This week, Entertainment Weekly remembers the life and career of enigmatic musical icon Prince, who died of unknown causes on April 21 at the age of 57, with a tribute issue that looks back on his remarkable, four-decades-long career.
In the issue, friends and colleagues share untold stories about his incredible life: James “Jimmy Jam” Harris looks back on his Minneapolis high-school days with the man born Prince Rogers Nelson; Sheila E., his former drummer and musical director, reflects on how he championed female artists; record executive Lenny Waronker opens up about signing Prince to Warner Bros. Records in the ‘70s; New Girl creator Liz Meriwether reveals the passion His Purpleness took to his memorable 2014 guest spot. Friends also share never-before-told stories about what it was like to travel into his otherworldly universe. “He’d come to rehearsal, work us, go work his band, then he’d go to his studio all night and record,” recalls Harris. “Then the next night he’d come to rehearsal with a tape in his hand and he’d say, ’This is what I did last night.’ And it’d be something like “1999” and you’re like, ‘Who does this?'”
Prince tirelessly chased new sounds and ideas up until his final years, and EW critic Leah Greenblatt, who conducted one of Prince’s last-ever interviews, also recalls her unforgettable visit to his Paisley Park estate in Chanhassen, Minn: “The Prince I got that August afternoon was … funny and thoughtful and endlessly engaged in the world around him, even while his whole life seemed to be contained in the lavender bubble of his compound … He constantly offered to call in food, and the spread laid out in Paisley’s bright industrial kitchen looked like a birthday party for a highly lactose-tolerant 8-year-old.”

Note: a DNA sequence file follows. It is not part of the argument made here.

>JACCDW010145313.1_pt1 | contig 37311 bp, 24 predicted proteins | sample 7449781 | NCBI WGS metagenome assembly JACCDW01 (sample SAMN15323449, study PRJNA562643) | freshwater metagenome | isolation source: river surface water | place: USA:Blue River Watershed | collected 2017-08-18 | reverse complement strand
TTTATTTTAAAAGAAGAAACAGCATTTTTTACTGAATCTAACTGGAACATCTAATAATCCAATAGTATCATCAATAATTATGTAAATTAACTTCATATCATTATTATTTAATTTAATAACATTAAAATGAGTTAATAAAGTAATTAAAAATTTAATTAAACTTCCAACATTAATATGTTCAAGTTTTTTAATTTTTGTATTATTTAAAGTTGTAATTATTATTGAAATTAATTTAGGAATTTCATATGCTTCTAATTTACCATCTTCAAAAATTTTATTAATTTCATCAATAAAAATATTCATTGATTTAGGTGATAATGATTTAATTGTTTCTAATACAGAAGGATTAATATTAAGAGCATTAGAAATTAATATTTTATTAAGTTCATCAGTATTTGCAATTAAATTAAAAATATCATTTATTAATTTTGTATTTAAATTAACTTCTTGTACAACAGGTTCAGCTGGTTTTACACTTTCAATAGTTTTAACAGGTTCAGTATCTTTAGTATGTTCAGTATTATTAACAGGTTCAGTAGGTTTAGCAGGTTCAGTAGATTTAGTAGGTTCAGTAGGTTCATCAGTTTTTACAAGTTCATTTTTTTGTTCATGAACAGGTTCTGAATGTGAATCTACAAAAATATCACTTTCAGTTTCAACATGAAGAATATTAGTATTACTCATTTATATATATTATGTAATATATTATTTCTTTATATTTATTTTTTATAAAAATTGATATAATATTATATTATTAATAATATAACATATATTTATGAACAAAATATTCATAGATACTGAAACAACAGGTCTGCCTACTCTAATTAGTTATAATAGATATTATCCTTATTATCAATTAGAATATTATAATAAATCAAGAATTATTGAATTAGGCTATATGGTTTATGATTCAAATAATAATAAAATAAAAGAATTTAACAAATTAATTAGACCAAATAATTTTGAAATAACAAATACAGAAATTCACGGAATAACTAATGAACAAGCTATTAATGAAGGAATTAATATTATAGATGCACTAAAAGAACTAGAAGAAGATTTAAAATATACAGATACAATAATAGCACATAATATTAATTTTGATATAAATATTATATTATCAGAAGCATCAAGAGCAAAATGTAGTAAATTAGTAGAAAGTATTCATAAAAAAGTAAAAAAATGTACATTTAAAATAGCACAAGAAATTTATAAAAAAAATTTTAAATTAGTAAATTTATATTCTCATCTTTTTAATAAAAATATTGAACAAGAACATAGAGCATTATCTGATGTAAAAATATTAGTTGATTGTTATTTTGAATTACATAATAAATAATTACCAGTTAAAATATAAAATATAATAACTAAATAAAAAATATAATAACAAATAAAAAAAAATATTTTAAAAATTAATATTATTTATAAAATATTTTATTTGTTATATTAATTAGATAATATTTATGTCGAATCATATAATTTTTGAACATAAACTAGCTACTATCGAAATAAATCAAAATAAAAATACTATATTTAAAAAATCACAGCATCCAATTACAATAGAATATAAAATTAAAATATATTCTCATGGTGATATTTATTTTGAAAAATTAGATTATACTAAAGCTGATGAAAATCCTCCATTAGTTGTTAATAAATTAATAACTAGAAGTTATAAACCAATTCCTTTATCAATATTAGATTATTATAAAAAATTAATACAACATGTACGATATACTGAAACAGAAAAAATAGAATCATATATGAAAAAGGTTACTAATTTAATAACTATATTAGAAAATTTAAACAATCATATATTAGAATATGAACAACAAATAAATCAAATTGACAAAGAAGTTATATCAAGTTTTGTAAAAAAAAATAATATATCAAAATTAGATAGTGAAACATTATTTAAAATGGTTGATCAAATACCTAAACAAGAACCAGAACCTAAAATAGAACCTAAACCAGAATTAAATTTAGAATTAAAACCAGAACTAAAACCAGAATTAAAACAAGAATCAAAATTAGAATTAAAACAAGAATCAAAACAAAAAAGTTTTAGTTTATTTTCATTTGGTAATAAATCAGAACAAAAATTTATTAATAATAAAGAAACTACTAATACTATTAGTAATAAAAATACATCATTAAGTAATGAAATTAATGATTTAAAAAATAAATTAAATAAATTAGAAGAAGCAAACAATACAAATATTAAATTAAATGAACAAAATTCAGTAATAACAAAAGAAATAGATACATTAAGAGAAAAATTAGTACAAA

GALLERY: Prince’s Life in Pictures
Summing up Prince’s contributions to pop culture is as difficult as pronouncing the “love symbol” he changed his name to in the early ’90s. Whether he was redefining what it meant to be a sex symbol with his androgynous style or championing the artistic freedom for musicians in the major-label system, Prince was a fearless boundary pusher who never looked back. As he told EW in 2004, “I’m about the present and moving forward. New joke, new anecdote, new lesson to be discovered. You know that old lady in Sunset Boulevard, trapped in her mansion and past glories? Getting ready for her close-up? I don’t run with that.”